Williams v. Social Security Administration
ORDER granting 16 Motion for Attorney Fees and awarding plaintiff $5,915 in attorney fees. Signed by Judge Billy Roy Wilson on 3/28/12. (kpr)
IN THE UNITED STATES DISTRICT COURT
EASTERN DISTRICT OF ARKANSAS
PINE BLUFF DIVISION
RAY ANTHONY WILLIAMS
MICHAEL ASTRUE, COMMISSIONER
OF SOCIAL SECURITY
Pending is Plaintiff’s Motion for Award of Attorney’s Fees Pursuant to the Equal Access
to Justice Act (Doc. No. 16). Defendant has responded.1 Plaintiff’s Motion is GRANTED to the
extent set out below.
Plaintiff asserts that he is a prevailing party under 28 U.S.C. § 2412(d) (“EAJA”) and, as
such, is entitled to attorney’s fees. He asks for 38.3 hours worth of fees, and asks Defendant to
pay the award directly to his lawyer. Defendant agrees that Plaintiff is entitled to attorney’s fees,
and does not object to the requested rate of $175 per hour. 2 Defendant, however, maintains that
38.3 hours is excessive and does not agree to pay any fee directly to Plaintiff’s attorney.
Plaintiff asks for the following fees, among others:
U.S. Mail Service
Prepare Affidavits of Service
File Affidavits of Service
Defendant contends that the total of these three time entries (1.50 hours) should be classified as
clerical work and, as such, is not compensable under the EAJA. I agree.
Doc. No. 18.
“Purely clerical activities, regardless of who performs them, are considered overhead and
are not compensable as EAJA attorney fees.”3 In Granville House, Inc. v. HEW, the Eighth
Circuit held that a movant was “not entitled to compensation for the fifteen hours of work which
could have been done by support staff.”4 The Eighth Circuit has recognized the serving of
summons by certified mail, receiving and calendaring a briefing schedule, and filing a brief,
among other things, as clerical in nature and not compensable under the EAJA.5 Plaintiff’s fee
request in connection with the U.S. Mail Service, preparation of affidavits of service, and filing
of affidavits of service is noncompensable, as these are tasks that are clerical in nature.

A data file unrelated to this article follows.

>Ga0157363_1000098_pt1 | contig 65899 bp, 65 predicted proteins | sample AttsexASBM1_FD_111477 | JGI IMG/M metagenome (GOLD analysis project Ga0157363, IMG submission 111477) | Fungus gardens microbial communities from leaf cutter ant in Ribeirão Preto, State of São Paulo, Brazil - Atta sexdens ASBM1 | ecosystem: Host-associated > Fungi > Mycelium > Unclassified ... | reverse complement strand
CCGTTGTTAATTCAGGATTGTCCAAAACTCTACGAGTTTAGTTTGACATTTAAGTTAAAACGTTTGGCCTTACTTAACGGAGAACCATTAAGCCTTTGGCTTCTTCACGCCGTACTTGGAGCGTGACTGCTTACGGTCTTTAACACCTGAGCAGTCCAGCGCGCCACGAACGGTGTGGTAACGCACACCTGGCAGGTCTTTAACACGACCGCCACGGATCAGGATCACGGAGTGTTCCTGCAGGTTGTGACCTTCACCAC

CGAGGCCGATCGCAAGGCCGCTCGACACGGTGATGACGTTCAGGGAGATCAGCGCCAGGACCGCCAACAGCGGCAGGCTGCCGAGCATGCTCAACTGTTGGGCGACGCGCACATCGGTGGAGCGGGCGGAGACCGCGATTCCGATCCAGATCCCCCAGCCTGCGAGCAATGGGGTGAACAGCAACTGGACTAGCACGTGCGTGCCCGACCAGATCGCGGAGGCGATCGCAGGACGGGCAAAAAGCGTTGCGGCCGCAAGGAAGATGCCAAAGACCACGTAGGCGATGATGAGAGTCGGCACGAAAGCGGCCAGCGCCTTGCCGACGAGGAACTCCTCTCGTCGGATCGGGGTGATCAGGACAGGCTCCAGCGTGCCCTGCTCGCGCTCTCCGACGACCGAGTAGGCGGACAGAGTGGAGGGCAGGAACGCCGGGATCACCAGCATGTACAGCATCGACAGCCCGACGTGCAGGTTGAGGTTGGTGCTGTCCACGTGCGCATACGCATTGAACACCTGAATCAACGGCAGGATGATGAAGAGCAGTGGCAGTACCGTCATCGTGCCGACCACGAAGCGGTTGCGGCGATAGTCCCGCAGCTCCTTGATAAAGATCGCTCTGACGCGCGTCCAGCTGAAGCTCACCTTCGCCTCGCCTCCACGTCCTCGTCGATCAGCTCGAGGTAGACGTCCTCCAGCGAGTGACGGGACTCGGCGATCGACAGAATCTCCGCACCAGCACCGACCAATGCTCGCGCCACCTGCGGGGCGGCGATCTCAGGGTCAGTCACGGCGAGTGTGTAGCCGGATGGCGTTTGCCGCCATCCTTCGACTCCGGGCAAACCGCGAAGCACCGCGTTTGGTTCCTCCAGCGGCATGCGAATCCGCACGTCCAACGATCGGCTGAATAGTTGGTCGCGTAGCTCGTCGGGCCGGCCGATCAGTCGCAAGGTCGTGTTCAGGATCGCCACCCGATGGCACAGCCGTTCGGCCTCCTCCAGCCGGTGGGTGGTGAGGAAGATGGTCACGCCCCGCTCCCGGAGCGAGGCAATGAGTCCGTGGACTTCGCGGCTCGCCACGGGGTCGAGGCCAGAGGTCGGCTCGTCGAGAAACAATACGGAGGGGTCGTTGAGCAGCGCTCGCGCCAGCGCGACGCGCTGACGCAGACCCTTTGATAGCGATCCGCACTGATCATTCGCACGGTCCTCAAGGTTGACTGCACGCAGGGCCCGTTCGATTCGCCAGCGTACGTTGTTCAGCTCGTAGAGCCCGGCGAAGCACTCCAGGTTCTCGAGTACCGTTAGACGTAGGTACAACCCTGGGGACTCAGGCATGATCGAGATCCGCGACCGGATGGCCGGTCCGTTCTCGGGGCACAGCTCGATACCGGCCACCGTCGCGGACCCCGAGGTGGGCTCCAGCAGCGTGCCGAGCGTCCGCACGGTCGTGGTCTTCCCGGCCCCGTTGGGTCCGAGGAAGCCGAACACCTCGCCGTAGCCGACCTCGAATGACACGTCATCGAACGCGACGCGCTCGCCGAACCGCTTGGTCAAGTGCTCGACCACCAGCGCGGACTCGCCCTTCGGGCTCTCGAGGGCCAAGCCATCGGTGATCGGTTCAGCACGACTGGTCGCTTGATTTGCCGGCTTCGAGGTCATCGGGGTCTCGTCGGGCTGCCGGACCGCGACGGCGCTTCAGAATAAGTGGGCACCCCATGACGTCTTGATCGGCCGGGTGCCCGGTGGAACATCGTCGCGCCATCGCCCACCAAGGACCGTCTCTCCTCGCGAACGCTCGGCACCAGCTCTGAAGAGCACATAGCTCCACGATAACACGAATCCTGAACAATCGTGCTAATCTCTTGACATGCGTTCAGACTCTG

Plaintiff’s request for 1.50 hours in connection with these tasks is DENIED.
Defendant also asserts that the 31.50 hours Plaintiff requests for reviewing the transcript
in this case, and for researching, preparing, and filing Plaintiff’s brief, is excessive because this
case did not involve any unusual issues or a particularly lengthy transcript. Defendant maintains
25 hours would have been sufficient. After a careful review of the record, I agree that 31.50
hours is excessive, but find 28.5 hours is a reasonable total in connection with the related work.
Accordingly, Plaintiff is awarded 33.80 hours (38.30 hours - 1.50 hours - 3.00 hours) at
$175 per hour for a total fee of $5,915.
Payment to Plaintiff
Gough v. Apfel, 133 F. Supp. 2d 878, 881 (W.D. Va. 2001) (citing Missouri v. Jenkins,
491 U.S. 274, 288 n.10 (1989)).
No. 85-5395, 1987 U.S. App. Lexis 18348, at *8 (8th Cir. Mar. 6, 1987).
Knudsen v. Barnhart, 360 F. Supp. 2d 963, 977 (N.D. Iowa 2004).
Plaintiff assigned any awarded EAJA attorney’s fees to his attorney, and asks that
awarded fees be paid directly to his attorney.6 Defendant does not contest the assignment, even
though it is invalid under the Anti-Assignment Act,7 but points out that Astrue v. Ratliff 8
commands that an award of fees under the EAJA is payable to the plaintiff, not the plaintiff’s
attorney. Again, I agree. Accordingly, the $5,915 fee award is payable to Plaintiff.
IT IS SO ORDERED this 28th day of March, 2012.
/s/Billy Roy Wilson
UNITED STATES DISTRICT JUDGE
Doc. No. 17; Doc. No. 17, Exs. E, F.
31 U.S.C. § 3727. Under the Anti-Assignment Act, an assignment of claims against the
United States is valid “only after a claim is allowed, the amount of the claim is decided, and a
warrant for payment of the claim has been issued.” 31 U.S.C. § 3727(b). The assignment in
these case does not meet § 3727(b)’s requirements, so it is not valid unless the Government was
the Anti-Assignment Act, which it has not.
130 S. Ct. 2521, 2524 (2010).
Disclaimer: Justia Dockets & Filings provides public litigation records from the federal appellate and district courts. These filings and docket sheets should not be considered findings of fact or liability, nor do they necessarily reflect the view of Justia.
Why Is My Information Online?